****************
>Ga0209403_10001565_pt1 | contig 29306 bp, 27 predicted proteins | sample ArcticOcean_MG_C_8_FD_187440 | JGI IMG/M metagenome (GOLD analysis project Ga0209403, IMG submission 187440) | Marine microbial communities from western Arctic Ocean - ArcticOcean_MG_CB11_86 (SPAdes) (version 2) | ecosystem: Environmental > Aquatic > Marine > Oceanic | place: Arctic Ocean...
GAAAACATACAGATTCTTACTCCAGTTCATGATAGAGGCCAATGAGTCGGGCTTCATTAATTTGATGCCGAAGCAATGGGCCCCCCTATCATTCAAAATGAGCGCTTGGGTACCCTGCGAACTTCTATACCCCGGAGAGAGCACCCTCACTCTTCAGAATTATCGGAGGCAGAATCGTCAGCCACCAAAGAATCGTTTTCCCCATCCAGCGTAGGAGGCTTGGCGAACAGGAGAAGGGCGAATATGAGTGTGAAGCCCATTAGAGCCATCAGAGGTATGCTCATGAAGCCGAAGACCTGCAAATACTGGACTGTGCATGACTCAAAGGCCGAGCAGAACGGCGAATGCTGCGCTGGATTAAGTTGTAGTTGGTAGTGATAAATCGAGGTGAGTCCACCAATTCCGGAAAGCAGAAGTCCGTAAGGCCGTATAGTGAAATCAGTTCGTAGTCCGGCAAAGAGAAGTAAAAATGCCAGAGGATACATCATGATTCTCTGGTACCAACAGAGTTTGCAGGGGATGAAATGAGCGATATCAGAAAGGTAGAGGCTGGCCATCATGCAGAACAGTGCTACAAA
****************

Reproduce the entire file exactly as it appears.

>Ga0209403_10001565_pt1 | contig 29306 bp, 27 predicted proteins | sample ArcticOcean_MG_C_8_FD_187440 | JGI IMG/M metagenome (GOLD analysis project Ga0209403, IMG submission 187440) | Marine microbial communities from western Arctic Ocean - ArcticOcean_MG_CB11_86 (SPAdes) (version 2) | ecosystem: Environmental > Aquatic > Marine > Oceanic | place: Arctic Ocean...
GAAAACATACAGATTCTTACTCCAGTTCATGATAGAGGCCAATGAGTCGGGCTTCATTAATTTGATGCCGAAGCAATGGGCCCCCCTATCATTCAAAATGAGCGCTTGGGTACCCTGCGAACTTCTATACCCCGGAGAGAGCACCCTCACTCTTCAGAATTATCGGAGGCAGAATCGTCAGCCACCAAAGAATCGTTTTCCCCATCCAGCGTAGGAGGCTTGGCGAACAGGAGAAGGGCGAATATGAGTGTGAAGCCCATTAGAGCCATCAGAGGTATGCTCATGAAGCCGAAGACCTGCAAATACTGGACTGTGCATGACTCAAAGGCCGAGCAGAACGGCGAATGCTGCGCTGGATTAAGTTGTAGTTGGTAGTGATAAATCGAGGTGAGTCCACCAATTCCGGAAAGCAGAAGTCCGTAAGGCCGTATAGTGAAATCAGTTCGTAGTCCGGCAAAGAGAAGTAAAAATGCCAGAGGATACATCATGATTCTCTGGTACCAACAGAGTTTGCAGGGGATGAAATGAGCGATATCAGAAAGGTAGAGGCTGGCCATCATGCAGAACAGTGCTACAAA